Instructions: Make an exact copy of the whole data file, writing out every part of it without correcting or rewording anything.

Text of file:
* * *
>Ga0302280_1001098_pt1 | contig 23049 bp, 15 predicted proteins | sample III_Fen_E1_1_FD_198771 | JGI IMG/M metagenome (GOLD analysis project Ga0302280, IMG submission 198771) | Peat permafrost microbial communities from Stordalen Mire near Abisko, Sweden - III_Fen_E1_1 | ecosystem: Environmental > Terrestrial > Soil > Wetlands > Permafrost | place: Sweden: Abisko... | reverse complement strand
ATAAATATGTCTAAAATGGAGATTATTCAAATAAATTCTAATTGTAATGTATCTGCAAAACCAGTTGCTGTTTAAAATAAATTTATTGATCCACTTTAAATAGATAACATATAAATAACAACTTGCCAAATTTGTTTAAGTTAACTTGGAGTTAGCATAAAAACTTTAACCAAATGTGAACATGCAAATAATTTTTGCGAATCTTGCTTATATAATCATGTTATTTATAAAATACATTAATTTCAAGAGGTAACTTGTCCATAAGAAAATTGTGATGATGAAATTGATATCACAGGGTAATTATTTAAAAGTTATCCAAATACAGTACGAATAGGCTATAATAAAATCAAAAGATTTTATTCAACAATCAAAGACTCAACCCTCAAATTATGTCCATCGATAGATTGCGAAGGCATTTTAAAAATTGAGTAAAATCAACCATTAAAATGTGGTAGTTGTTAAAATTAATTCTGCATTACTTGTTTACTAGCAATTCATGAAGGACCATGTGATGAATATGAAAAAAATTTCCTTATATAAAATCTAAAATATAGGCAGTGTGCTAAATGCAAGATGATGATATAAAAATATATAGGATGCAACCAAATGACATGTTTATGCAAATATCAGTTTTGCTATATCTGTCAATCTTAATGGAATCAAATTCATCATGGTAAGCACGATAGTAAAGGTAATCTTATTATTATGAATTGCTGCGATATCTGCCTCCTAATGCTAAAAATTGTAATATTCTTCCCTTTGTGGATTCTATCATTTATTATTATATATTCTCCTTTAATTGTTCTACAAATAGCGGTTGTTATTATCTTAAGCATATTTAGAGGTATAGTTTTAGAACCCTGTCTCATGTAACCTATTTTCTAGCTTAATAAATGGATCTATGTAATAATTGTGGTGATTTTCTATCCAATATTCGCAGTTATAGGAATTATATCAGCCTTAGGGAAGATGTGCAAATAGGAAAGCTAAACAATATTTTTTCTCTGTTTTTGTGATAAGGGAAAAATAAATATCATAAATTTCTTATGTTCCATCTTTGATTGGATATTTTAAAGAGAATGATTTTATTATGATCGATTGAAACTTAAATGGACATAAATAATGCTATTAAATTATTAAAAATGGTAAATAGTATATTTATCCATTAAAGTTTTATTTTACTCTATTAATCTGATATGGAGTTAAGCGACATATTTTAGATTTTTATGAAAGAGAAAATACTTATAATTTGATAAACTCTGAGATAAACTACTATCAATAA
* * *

>Ga0302280_1001098_pt1 | contig 23049 bp, 15 predicted proteins | sample III_Fen_E1_1_FD_198771 | JGI IMG/M metagenome (GOLD analysis project Ga0302280, IMG submission 198771) | Peat permafrost microbial communities from Stordalen Mire near Abisko, Sweden - III_Fen_E1_1 | ecosystem: Environmental > Terrestrial > Soil > Wetlands > Permafrost | place: Sweden: Abisko... | reverse complement strand
ATAAATATGTCTAAAATGGAGATTATTCAAATAAATTCTAATTGTAATGTATCTGCAAAACCAGTTGCTGTTTAAAATAAATTTATTGATCCACTTTAAATAGATAACATATAAATAACAACTTGCCAAATTTGTTTAAGTTAACTTGGAGTTAGCATAAAAACTTTAACCAAATGTGAACATGCAAATAATTTTTGCGAATCTTGCTTATATAATCATGTTATTTATAAAATACATTAATTTCAAGAGGTAACTTGTCCATAAGAAAATTGTGATGATGAAATTGATATCACAGGGTAATTATTTAAAAGTTATCCAAATACAGTACGAATAGGCTATAATAAAATCAAAAGATTTTATTCAACAATCAAAGACTCAACCCTCAAATTATGTCCATCGATAGATTGCGAAGGCATTTTAAAAATTGAGTAAAATCAACCATTAAAATGTGGTAGTTGTTAAAATTAATTCTGCATTACTTGTTTACTAGCAATTCATGAAGGACCATGTGATGAATATGAAAAAAATTTCCTTATATAAAATCTAAAATATAGGCAGTGTGCTAAATGCAAGATGATGATATAAAAATATATAGGATGCAACCAAATGACATGTTTATGCAAATATCAGTTTTGCTATATCTGTCAATCTTAATGGAATCAAATTCATCATGGTAAGCACGATAGTAAAGGTAATCTTATTATTATGAATTGCTGCGATATCTGCCTCCTAATGCTAAAAATTGTAATATTCTTCCCTTTGTGGATTCTATCATTTATTATTATATATTCTCCTTTAATTGTTCTACAAATAGCGGTTGTTATTATCTTAAGCATATTTAGAGGTATAGTTTTAGAACCCTGTCTCATGTAACCTATTTTCTAGCTTAATAAATGGATCTATGTAATAATTGTGGTGATTTTCTATCCAATATTCGCAGTTATAGGAATTATATCAGCCTTAGGGAAGATGTGCAAATAGGAAAGCTAAACAATATTTTTTCTCTGTTTTTGTGATAAGGGAAAAATAAATATCATAAATTTCTTATGTTCCATCTTTGATTGGATATTTTAAAGAGAATGATTTTATTATGATCGATTGAAACTTAAATGGACATAAATAATGCTATTAAATTATTAAAAATGGTAAATAGTATATTTATCCATTAAAGTTTTATTTTACTCTATTAATCTGATATGGAGTTAAGCGACATATTTTAGATTTTTATGAAAGAGAAAATACTTATAATTTGATAAACTCTGAGATAAACTACTATCAATAA